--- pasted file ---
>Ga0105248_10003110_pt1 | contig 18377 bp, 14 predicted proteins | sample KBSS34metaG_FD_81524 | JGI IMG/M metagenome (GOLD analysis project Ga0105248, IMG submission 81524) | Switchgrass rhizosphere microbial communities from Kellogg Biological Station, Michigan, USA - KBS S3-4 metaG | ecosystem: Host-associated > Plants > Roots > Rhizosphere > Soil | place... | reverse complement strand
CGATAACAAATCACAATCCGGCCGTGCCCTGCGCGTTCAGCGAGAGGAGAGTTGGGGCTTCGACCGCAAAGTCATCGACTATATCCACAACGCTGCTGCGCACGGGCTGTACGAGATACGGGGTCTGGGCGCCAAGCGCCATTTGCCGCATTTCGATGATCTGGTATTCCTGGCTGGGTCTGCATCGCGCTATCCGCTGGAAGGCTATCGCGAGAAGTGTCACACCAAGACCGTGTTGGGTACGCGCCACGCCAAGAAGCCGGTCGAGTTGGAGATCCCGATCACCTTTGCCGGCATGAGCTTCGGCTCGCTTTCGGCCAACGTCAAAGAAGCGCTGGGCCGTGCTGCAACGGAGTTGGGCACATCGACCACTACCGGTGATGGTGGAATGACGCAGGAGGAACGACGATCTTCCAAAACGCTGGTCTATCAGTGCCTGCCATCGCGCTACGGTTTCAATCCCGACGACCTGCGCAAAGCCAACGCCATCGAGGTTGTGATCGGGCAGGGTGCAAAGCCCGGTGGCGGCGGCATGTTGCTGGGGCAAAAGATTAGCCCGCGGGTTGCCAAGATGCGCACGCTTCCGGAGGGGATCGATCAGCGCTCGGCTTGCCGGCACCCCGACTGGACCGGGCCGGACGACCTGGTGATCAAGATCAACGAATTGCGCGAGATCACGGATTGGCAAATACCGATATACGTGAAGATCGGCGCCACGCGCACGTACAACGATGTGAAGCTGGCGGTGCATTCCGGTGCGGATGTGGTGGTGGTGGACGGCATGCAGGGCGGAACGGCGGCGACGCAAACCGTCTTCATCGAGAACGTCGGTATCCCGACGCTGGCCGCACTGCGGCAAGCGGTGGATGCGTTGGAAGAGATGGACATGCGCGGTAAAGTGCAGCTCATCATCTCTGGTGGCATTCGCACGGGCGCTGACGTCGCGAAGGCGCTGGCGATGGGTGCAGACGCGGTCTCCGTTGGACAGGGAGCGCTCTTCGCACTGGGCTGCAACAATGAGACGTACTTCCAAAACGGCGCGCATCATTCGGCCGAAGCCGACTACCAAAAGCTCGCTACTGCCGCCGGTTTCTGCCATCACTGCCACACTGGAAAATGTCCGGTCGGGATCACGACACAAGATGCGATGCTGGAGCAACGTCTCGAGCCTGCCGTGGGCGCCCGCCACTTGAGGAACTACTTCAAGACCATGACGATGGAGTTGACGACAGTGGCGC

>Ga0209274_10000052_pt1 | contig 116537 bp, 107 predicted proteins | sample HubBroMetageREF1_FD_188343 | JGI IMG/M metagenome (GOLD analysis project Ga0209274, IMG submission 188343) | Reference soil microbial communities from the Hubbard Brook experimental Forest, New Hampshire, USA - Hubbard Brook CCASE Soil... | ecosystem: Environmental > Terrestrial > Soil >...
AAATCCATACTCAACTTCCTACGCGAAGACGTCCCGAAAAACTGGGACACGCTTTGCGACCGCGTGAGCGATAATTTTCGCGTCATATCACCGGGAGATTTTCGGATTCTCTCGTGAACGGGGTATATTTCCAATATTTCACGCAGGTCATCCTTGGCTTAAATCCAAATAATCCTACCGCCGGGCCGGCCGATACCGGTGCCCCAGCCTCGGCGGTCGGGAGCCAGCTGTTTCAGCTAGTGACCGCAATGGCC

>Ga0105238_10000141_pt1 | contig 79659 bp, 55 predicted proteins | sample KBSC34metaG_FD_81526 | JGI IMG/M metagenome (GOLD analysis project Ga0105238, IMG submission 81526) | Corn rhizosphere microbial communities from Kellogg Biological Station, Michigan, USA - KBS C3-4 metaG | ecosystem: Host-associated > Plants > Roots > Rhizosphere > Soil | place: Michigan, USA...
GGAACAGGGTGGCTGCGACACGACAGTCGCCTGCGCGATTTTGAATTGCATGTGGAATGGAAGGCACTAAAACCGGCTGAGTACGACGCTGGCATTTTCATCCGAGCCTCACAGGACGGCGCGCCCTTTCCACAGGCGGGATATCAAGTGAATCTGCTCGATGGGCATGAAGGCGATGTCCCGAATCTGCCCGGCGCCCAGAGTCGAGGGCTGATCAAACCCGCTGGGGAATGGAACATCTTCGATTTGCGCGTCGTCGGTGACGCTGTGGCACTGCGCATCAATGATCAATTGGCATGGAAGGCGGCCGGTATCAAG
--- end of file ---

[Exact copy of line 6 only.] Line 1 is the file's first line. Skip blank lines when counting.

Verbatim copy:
GGAACAGGGTGGCTGCGACACGACAGTCGCCTGCGCGATTTTGAATTGCATGTGGAATGGAAGGCACTAAAACCGGCTGAGTACGACGCTGGCATTTTCATCCGAGCCTCACAGGACGGCGCGCCCTTTCCACAGGCGGGATATCAAGTGAATCTGCTCGATGGGCATGAAGGCGATGTCCCGAATCTGCCCGGCGCCCAGAGTCGAGGGCTGATCAAACCCGCTGGGGAATGGAACATCTTCGATTTGCGCGTCGTCGGTGACGCTGTGGCACTGCGCATCAATGATCAATTGGCATGGAAGGCGGCCGGTATCAAG